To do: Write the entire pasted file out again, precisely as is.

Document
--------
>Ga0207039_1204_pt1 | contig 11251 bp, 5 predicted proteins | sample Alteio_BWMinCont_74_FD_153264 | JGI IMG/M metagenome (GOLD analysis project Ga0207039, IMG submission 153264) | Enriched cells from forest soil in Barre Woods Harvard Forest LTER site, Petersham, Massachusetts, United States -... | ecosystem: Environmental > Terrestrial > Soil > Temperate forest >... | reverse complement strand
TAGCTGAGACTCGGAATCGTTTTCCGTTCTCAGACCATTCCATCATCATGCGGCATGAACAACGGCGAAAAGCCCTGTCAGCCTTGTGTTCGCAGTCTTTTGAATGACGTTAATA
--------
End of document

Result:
>Ga0207039_1204_pt1 | contig 11251 bp, 5 predicted proteins | sample Alteio_BWMinCont_74_FD_153264 | JGI IMG/M metagenome (GOLD analysis project Ga0207039, IMG submission 153264) | Enriched cells from forest soil in Barre Woods Harvard Forest LTER site, Petersham, Massachusetts, United States -... | ecosystem: Environmental > Terrestrial > Soil > Temperate forest >... | reverse complement strand
TAGCTGAGACTCGGAATCGTTTTCCGTTCTCAGACCATTCCATCATCATGCGGCATGAACAACGGCGAAAAGCCCTGTCAGCCTTGTGTTCGCAGTCTTTTGAATGACGTTAATA